My life involves much silliness and playfulness, but I’m not the kind of person who eats ice cream for dinner or builds a blanket fort for self-care. I practice many rituals and routines for self-care, but they all fall under a pretty serious umbrella. For example, I floss my teeth each night, and I make my bed every morning. I take my medication twice a day, I eat five servings or more of fruit and vegetables every day, I stretch most mornings, and at least five to six days a week I carve out a half an hour to do some cardio exercise to strengthen my heart and burn extra calories.
My self-care routines are the fabric of my well-being and mental health. Still, no matter what I try, I can’t eliminate the symptoms of schizophrenia or an anxiety disorder. As a part of my routine, I write in several guided journals each day – a gratitude journal, a prayer journal, a mindfulness journal, and a few others. A couple of weeks ago, one of the exercises in my mindfulness journal was to touch something and concentrate on how that made the skin on my hand feel. I grabbed a piece of the shirt I was wearing and rubbed it between my index finger and my thumb. I concentrated on how the thick cotton felt on my hand. The motion of rubbing the cloth soothed me.
When I finished with the exercise, I decided to cut one of my favorite pieces of clothing, a t-shirt, or dress, or blouse and carry a patch of the material around with me. That way, I could use it to keep my fingers busy and, when necessary, concentrate on the feeling of the cloth to ground me in my body.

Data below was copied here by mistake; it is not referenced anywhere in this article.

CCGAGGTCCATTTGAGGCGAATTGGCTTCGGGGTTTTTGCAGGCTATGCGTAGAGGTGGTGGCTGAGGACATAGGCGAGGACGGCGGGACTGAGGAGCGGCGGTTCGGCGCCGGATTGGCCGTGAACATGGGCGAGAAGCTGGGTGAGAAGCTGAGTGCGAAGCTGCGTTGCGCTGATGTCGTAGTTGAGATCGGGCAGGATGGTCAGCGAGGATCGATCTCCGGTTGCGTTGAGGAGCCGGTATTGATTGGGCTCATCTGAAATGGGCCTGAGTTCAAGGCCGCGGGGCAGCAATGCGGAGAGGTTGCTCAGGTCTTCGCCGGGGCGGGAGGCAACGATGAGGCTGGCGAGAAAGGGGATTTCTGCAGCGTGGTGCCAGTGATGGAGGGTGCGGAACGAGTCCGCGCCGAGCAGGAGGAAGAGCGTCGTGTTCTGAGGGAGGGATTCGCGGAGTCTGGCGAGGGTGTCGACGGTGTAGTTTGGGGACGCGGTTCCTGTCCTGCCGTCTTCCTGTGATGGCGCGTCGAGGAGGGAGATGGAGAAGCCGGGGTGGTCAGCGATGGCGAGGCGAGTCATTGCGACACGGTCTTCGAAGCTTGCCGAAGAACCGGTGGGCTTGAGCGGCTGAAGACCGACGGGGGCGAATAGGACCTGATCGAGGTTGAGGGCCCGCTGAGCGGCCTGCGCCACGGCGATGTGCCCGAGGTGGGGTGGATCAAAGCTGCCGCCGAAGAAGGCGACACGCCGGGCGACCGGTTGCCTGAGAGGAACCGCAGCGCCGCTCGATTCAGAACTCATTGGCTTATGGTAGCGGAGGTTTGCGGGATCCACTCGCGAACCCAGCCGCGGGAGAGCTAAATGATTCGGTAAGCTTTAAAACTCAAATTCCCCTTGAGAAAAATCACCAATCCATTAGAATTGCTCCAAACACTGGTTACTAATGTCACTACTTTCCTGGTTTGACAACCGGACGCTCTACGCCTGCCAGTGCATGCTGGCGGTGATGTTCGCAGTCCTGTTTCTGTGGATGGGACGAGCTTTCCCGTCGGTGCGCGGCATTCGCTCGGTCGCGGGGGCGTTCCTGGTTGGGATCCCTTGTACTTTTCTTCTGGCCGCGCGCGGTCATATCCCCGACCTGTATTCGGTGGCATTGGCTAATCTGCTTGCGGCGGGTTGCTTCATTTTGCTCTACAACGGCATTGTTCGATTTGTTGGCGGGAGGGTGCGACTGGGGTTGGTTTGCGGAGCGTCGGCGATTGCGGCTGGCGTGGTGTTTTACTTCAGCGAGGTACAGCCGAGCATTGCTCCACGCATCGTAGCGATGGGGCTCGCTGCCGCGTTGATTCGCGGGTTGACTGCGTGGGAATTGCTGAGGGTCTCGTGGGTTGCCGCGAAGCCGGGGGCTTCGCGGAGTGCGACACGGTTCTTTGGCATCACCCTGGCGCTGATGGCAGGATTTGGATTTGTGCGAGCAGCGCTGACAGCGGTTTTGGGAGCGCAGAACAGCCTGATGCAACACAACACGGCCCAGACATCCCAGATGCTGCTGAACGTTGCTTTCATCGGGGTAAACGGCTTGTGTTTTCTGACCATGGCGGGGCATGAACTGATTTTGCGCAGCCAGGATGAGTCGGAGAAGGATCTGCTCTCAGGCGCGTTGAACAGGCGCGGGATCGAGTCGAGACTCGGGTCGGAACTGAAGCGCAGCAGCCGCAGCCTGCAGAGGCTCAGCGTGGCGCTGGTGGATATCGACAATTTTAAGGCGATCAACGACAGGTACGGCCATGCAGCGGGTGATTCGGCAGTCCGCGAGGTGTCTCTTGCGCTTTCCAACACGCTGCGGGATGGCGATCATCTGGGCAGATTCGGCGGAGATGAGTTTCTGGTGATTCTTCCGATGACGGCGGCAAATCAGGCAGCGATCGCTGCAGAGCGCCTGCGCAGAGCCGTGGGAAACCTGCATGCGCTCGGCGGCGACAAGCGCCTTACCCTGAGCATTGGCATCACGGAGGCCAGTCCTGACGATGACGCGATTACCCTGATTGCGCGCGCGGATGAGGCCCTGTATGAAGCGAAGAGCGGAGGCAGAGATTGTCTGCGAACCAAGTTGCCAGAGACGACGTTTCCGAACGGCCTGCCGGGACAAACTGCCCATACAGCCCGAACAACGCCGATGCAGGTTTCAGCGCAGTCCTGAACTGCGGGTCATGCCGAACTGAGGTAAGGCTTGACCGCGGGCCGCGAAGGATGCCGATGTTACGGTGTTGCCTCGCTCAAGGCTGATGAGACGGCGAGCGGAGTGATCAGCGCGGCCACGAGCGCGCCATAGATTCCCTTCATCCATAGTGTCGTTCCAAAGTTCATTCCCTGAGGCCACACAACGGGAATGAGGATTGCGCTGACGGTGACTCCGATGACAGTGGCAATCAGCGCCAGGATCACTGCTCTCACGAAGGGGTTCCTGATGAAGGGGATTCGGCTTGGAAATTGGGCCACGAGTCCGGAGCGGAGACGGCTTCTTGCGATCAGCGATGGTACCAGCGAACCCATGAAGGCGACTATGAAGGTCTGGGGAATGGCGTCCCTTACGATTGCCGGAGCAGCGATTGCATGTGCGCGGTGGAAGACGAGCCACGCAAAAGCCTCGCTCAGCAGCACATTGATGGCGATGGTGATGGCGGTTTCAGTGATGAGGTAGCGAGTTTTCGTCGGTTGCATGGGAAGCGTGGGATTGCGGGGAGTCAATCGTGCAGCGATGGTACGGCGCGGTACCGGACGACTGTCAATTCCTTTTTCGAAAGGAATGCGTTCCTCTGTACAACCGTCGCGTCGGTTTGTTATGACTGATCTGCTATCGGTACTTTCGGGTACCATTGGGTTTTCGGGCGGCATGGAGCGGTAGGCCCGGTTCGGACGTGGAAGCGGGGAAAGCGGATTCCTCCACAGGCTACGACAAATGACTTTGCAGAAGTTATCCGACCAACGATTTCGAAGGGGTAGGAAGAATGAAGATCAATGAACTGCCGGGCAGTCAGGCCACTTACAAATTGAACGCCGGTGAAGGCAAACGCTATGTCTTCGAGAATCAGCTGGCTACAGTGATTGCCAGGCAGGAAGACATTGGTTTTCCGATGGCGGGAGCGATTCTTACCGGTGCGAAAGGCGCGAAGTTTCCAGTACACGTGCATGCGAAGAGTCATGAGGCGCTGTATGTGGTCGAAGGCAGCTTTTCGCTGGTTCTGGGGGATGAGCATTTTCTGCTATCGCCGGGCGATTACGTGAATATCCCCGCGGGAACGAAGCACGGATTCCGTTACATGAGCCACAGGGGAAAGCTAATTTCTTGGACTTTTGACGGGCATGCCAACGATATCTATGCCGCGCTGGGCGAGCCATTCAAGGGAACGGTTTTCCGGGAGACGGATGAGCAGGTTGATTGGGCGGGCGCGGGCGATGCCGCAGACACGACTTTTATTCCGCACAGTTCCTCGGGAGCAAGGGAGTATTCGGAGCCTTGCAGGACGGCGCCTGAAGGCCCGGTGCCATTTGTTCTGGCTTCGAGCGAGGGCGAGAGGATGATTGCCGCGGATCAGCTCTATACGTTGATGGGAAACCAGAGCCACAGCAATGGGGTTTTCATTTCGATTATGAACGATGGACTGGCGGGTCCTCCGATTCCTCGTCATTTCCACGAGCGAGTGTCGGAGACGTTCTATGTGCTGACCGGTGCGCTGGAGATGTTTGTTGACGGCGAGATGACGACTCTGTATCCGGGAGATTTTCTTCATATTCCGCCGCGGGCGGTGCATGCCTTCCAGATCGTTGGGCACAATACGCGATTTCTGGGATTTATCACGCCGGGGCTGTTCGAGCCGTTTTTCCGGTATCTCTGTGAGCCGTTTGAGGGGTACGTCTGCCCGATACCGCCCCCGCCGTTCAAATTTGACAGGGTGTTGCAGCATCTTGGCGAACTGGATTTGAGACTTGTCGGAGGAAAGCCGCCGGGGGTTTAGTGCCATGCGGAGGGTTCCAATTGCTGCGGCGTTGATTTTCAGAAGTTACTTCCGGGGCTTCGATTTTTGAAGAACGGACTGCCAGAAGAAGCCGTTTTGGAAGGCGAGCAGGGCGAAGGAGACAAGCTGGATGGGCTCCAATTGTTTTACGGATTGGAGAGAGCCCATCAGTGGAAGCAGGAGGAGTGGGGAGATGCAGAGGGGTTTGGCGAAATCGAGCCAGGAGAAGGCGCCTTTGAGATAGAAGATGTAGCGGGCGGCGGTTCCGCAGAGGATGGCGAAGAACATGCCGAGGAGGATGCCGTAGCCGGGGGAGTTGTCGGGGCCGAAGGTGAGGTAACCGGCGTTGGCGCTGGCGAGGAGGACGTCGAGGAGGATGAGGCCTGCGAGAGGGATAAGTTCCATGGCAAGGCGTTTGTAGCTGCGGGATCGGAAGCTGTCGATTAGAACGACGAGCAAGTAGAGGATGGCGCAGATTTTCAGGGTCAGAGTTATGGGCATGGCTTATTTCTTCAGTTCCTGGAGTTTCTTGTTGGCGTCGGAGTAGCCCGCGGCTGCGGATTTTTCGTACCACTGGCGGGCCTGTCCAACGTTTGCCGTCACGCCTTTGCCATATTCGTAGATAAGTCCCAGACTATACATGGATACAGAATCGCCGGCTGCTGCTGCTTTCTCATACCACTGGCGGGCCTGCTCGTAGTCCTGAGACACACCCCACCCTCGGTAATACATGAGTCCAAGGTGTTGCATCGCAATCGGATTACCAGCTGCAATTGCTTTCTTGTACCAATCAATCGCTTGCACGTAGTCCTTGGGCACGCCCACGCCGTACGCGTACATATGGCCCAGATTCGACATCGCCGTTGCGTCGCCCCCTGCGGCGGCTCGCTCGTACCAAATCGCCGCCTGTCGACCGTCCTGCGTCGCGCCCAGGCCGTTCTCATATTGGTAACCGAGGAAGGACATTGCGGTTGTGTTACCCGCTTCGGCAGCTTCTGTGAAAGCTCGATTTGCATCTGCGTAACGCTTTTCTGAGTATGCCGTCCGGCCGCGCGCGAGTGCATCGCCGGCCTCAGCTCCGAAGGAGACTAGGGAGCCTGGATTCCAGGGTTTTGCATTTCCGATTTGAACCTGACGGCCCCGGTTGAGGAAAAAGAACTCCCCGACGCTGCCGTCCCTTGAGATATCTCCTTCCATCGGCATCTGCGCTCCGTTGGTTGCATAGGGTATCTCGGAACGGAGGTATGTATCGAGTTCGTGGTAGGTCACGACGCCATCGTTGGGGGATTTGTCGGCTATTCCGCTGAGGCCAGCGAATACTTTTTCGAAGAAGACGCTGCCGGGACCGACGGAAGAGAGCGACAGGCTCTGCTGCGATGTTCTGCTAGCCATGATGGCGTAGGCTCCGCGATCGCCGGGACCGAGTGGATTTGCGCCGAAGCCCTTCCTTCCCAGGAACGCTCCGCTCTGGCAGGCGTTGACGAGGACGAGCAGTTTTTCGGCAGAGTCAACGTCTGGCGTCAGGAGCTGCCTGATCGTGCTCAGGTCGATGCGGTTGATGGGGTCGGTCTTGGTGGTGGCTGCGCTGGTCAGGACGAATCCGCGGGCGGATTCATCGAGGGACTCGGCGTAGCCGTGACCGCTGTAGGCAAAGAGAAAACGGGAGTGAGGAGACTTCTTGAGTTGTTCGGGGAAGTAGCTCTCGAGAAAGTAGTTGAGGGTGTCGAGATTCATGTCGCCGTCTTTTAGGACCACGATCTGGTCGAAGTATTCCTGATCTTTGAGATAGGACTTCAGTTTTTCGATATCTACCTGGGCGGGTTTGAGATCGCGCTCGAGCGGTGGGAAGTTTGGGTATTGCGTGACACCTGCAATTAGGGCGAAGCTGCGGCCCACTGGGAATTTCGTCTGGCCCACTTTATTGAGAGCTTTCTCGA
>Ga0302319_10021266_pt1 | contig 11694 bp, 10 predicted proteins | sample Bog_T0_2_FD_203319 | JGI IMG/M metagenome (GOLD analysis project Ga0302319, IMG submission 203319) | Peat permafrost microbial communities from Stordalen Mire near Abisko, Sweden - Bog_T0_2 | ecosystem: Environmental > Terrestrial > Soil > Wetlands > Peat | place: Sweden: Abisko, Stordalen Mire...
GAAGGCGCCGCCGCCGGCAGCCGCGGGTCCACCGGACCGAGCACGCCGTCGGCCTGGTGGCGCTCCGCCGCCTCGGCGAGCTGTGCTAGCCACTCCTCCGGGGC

When I was searching through my drawers for the perfect fabric, I found a rose-colored scarf that is sheer material with crushed velvet flowers on it. I rubbed the scarf between my index finger and thumb and thought, “This is perfect. The sheer fabric feels light and a little rough, and the crushed velvet is soft and raised and creates little bumps that I can circle with my fingers.”
Since I found the scarf, I have been carrying it around the house with me. I keep it in my recliner when I am writing in my journals or playing on my phone. I take it into the bedroom to participate in Zoom meetings when my husband is on conference calls for work. I wrap the length of it around my left arm at night and hold the end of it in my hand so I can rub it while I am falling asleep. In the middle of the night, if I wake up (which I almost always do), I search for it with my hand because it has unwound itself from my arm. I feel for the flowers of raised material on the lace-like fabric.
I plan to take the scarf with me to my doctor’s appointments because I always have a high level of anxiety when visiting the doctor. Although I call the scarf my second blankie, the first one being the one I had as a baby and carried with me my first year in school and held it while I sucked my thumb. This new security blanket is the perfect camouflage because I can throw it around my neck, and no one suspects that it is a tool to combat anxiety and ground my thoughts in my body. The only sign something is amiss is that it is summer, and a scarf seems like an out of season fashion choice similar to the way this new self-care practice of “carrying a blankie” is out of character for me. I’ll go with it though, because it works but don’t expect to see me having chocolate cake or ice cream for dinner.